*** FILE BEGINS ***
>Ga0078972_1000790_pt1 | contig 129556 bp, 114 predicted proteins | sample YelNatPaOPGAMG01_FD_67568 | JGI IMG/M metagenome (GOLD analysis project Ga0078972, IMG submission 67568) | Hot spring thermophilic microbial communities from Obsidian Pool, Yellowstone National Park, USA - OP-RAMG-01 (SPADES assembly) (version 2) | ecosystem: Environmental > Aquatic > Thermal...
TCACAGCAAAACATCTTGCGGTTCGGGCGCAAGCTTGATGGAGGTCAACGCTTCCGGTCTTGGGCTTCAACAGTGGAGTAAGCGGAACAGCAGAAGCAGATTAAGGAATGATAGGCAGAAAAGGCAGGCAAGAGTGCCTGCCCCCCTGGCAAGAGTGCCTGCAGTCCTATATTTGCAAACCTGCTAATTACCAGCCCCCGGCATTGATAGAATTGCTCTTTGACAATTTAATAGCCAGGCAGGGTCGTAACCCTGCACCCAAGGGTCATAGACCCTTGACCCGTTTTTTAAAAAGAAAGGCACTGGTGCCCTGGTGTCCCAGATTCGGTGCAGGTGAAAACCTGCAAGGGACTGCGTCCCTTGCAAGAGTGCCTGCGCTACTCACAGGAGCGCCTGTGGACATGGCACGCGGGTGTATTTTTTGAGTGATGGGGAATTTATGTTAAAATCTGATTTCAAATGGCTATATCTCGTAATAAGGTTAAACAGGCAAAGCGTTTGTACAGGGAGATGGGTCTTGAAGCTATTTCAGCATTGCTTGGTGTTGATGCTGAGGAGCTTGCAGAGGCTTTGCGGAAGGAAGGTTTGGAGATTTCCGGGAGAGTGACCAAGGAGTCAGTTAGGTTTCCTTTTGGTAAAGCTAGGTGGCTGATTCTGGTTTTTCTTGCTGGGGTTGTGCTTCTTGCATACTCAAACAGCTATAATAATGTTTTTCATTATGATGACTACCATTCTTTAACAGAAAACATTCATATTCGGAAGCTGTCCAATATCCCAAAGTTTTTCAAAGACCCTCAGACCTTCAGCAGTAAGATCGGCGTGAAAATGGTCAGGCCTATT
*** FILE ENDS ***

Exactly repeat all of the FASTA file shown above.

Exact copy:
>Ga0078972_1000790_pt1 | contig 129556 bp, 114 predicted proteins | sample YelNatPaOPGAMG01_FD_67568 | JGI IMG/M metagenome (GOLD analysis project Ga0078972, IMG submission 67568) | Hot spring thermophilic microbial communities from Obsidian Pool, Yellowstone National Park, USA - OP-RAMG-01 (SPADES assembly) (version 2) | ecosystem: Environmental > Aquatic > Thermal...
TCACAGCAAAACATCTTGCGGTTCGGGCGCAAGCTTGATGGAGGTCAACGCTTCCGGTCTTGGGCTTCAACAGTGGAGTAAGCGGAACAGCAGAAGCAGATTAAGGAATGATAGGCAGAAAAGGCAGGCAAGAGTGCCTGCCCCCCTGGCAAGAGTGCCTGCAGTCCTATATTTGCAAACCTGCTAATTACCAGCCCCCGGCATTGATAGAATTGCTCTTTGACAATTTAATAGCCAGGCAGGGTCGTAACCCTGCACCCAAGGGTCATAGACCCTTGACCCGTTTTTTAAAAAGAAAGGCACTGGTGCCCTGGTGTCCCAGATTCGGTGCAGGTGAAAACCTGCAAGGGACTGCGTCCCTTGCAAGAGTGCCTGCGCTACTCACAGGAGCGCCTGTGGACATGGCACGCGGGTGTATTTTTTGAGTGATGGGGAATTTATGTTAAAATCTGATTTCAAATGGCTATATCTCGTAATAAGGTTAAACAGGCAAAGCGTTTGTACAGGGAGATGGGTCTTGAAGCTATTTCAGCATTGCTTGGTGTTGATGCTGAGGAGCTTGCAGAGGCTTTGCGGAAGGAAGGTTTGGAGATTTCCGGGAGAGTGACCAAGGAGTCAGTTAGGTTTCCTTTTGGTAAAGCTAGGTGGCTGATTCTGGTTTTTCTTGCTGGGGTTGTGCTTCTTGCATACTCAAACAGCTATAATAATGTTTTTCATTATGATGACTACCATTCTTTAACAGAAAACATTCATATTCGGAAGCTGTCCAATATCCCAAAGTTTTTCAAAGACCCTCAGACCTTCAGCAGTAAGATCGGCGTGAAAATGGTCAGGCCTATT